35. Four people for every job!
  36. 50% of GRADS in 2007 had jobs by graduation, and today, well, maybe a bit over 20%
  37. 55% of employers hire based on first impression!  That's seconds, not minutes!
  38. Two-thirds of bachelor’s degree recipients graduated with debt in 2008, compared with less than half in 1993
  39. 86% of grads surveyed by AfterCollege were finding the job search process difficult
  40. NACE survey suggests 71% of students who used Career Centers got jobs 
  41. Colleges spend as much as 10 times more to recruit students than to help prepare them for jobs
  42. 80 percent of students move home after college
  43. Nearly 80% of 2,774,008 2009 grads were officially unemployed on graduation day
  44. According to federal statistics, only 57% of full-time college students graduate within SIX years
  45. 68.8% of Japanese college graduates secure jobs by graduation day
  46. 1/3 of college grads hold jobs that do NOT require a college degree
  47. Unemployment among people <25 with a bachelor's degree 9.6%
  48. 70% of U.S recruiters have rejected a candidate based on their online reputation
  49. 51% of student loan recipients say it will take them more than 10 years to pay off their student loans
  50. For each grad that defaults on their student loan payments, two more fall behind - Latest study
  51. Graduates leave school with 41% more credit card debt than four years ago, with one in five owing at least $7,000 by graduation day
  52. 17 million grads have jobs that only require a High School diploma
  53. Graduating in a recession can result in a reduction of earnings that will last a lifetime
  54. The U.S. Department of Labor estimates that today's learner will have 10-14 jobs by the time they are 38
  55. Only 37 percent of grads who started repaying their loans in 2005 were able to repay them on time
  56. Length of unemployment now 37 1/2 week for both non degree and college degreed unemployed - Federal Reserve
  57. Between 1/3 and 1/2 of all students in internships work for FREE.  In some cases they have to pay either the college or another institution for the priveledge!
  58. Students receiving a degree or certificate from a Community College see an 86 percent increase in their wages, from $25,600 to $45,571
  59. Two million college graduates under the age of 25  - 700,000 have a job that doesn’t require a degree 
  60.  The unemployment rate for 16- to 24-year-old workers averaged 18.4%, compared with 9.6% for U.S. workers overall.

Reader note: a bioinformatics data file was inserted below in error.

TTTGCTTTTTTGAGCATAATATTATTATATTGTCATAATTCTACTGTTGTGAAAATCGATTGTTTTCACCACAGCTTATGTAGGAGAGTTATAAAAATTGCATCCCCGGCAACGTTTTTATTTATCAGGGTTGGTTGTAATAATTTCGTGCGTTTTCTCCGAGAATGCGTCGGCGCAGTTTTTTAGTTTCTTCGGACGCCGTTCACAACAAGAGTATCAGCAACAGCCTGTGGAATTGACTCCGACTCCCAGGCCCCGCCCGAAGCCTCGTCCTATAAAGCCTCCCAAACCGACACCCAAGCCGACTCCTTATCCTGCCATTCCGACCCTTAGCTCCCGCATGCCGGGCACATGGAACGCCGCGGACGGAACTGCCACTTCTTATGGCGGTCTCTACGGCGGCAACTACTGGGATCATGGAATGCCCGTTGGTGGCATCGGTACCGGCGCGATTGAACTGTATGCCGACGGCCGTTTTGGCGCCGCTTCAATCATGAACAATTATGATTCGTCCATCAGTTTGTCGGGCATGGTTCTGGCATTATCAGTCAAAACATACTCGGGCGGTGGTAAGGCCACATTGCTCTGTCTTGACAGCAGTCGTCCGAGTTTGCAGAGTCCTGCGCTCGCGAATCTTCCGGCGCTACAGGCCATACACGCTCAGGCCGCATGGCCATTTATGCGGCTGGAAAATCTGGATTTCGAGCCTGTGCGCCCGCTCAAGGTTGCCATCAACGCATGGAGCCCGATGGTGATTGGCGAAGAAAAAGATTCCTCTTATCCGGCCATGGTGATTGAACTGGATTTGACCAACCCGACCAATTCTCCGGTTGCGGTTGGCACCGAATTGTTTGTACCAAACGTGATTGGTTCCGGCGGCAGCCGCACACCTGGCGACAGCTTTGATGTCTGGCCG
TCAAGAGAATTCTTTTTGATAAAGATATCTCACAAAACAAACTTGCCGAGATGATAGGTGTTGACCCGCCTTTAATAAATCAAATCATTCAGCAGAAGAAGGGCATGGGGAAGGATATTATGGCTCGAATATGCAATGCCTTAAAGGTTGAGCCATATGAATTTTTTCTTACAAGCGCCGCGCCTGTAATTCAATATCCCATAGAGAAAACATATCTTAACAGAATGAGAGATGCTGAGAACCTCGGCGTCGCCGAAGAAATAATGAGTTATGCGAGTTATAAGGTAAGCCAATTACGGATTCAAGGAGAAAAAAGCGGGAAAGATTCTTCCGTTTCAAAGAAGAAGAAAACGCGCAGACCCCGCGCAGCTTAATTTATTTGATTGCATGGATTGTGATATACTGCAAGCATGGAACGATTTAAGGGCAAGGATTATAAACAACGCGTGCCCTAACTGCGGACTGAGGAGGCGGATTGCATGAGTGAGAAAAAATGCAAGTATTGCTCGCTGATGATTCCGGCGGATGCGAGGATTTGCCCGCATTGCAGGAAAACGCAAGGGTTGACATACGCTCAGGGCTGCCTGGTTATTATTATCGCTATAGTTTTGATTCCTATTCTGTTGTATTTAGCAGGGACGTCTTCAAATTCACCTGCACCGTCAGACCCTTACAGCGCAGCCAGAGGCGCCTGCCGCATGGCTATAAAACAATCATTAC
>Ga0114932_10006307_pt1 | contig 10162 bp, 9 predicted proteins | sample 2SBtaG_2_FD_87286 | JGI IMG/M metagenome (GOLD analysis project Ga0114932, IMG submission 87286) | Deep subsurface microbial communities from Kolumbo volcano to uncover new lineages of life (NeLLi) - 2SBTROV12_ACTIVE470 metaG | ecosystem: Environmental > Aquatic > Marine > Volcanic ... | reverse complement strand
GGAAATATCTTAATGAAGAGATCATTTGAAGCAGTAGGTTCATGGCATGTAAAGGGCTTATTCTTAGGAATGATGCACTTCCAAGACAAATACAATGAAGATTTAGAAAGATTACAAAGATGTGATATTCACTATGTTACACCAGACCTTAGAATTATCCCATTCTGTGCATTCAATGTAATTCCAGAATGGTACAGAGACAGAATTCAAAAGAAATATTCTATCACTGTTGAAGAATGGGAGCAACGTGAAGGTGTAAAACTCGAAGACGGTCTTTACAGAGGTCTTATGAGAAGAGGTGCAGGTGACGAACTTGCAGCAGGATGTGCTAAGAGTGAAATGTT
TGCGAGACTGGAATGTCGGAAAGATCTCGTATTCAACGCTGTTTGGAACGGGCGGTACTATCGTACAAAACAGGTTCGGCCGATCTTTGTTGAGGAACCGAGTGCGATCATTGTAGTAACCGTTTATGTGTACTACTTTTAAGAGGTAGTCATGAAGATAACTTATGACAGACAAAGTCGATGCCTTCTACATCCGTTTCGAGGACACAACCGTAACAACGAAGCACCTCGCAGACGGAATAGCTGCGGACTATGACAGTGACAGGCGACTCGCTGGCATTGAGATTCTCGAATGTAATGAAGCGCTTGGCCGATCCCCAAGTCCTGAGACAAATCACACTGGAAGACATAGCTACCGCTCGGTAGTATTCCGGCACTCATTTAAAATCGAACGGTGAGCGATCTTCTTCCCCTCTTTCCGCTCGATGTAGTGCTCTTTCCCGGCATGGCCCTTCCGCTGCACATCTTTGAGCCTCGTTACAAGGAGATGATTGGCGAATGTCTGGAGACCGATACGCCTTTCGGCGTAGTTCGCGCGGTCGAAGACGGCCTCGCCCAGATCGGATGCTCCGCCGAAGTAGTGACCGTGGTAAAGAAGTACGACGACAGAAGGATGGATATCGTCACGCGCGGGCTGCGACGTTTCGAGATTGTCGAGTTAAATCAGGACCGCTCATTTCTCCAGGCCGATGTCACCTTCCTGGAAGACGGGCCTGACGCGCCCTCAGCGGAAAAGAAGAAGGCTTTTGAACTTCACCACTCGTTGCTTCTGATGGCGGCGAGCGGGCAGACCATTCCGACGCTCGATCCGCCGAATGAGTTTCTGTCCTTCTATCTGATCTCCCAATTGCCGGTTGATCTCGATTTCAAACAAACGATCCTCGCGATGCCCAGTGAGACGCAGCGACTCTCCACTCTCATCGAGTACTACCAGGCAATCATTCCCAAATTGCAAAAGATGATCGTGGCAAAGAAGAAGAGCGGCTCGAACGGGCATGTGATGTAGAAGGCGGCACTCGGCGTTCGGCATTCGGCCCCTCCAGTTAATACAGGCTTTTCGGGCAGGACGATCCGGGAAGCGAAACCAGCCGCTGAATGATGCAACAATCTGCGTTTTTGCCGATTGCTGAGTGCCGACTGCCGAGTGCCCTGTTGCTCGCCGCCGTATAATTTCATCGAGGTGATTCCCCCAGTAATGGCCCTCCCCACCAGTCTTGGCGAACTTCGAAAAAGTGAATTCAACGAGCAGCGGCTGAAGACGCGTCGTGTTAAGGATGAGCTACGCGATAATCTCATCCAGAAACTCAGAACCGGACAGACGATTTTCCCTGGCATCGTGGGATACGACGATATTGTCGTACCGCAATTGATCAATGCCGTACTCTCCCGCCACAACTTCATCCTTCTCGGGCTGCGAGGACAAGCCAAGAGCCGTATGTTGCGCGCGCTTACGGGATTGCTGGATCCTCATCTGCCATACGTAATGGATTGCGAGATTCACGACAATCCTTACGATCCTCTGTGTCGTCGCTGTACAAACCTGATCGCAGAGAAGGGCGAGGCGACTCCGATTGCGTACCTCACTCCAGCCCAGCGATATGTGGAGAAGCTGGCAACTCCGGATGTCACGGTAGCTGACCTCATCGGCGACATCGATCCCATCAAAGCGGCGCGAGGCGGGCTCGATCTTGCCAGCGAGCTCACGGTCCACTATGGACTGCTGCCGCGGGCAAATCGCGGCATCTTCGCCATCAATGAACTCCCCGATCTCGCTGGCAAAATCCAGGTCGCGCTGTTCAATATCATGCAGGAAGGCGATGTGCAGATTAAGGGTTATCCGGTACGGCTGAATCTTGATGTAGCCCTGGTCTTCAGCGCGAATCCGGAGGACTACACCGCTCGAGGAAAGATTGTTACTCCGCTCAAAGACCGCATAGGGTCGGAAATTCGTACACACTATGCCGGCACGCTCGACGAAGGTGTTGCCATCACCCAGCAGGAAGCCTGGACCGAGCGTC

61. Young college graduates still lag far behind older college-educated workers: 9.3% of them are unemployed, more than double the 4.7% unemployment rate for college graduates age 25 and older.
  62. Since 1978, tuition at US colleges has increased more than 900 percent, 650 points above inflation. Housing prices, by comparison, rose only 50 points in the same time period.
  63. Counseling degree will net you $29,000 a year but an engineering degree will give you a $120,000 salary. New study by Georgtown.

There are a lot of issues facing college graduates today that graduates from previous generations did not face. Very few graduates have the skills, experience and knowledge to overcome these issues.

 That's where you can help!

Ask everyone you know to share this petition (see left) with their friends!

 

 

Take advantage of this opportunity today!

 


The Class of 2012 is facing a difficult year to find a job. Now you can give them additional exposure to information they need to get their first interview, job and transition from campus to the corporate world!  

 Students will receive a certificate of participation to show employers.To secure your department's participation in this unique Webinar series, register today! 

 

CLICK HERE to REGISTER

 

 When you register, you will receive flyers, handouts, press releases & marketing ideas to increase student participation. 

 

Listen to what others say! 

Wonderful opportunity!  Enjoyed the awesome presenters last year and am looking forward to another great year.  Thank you.

Thank you! Last year, I used the seminars extensively for hall presentations and in my job search classes--they were a terrific addition! I look forward to this year's presentations.

 

Your series was excellent last spring and I look forward to this fall's presentations.  Now I just need to get the students to take advantage.  Thanks so much! 

 

 We tested the webinars last spring and felt they were valuable and will invite students into our office suite this fall for the programs.  Thank you.

 

I'm excited that this series is being offered!

 

 Thoroughly enjoyed last year's sessions!  Happy to see that you are doing this again.  It looks like a great line-up! 

 

This is such a great series! we are so happy you are offering it again this fall! 

 

Thank you for providing this free service for us and our students - I wouldn't be able to do it otherwise!!

 

Great webinars. Thanks for the offer!

 

Thank you for offering enlightening, educational, accessible (in more ways than one) webinars.  We appreciate the time & generosity of knowledge of the speakers and their availability. Best wishes for continued success

 

Thank you for this opportunity!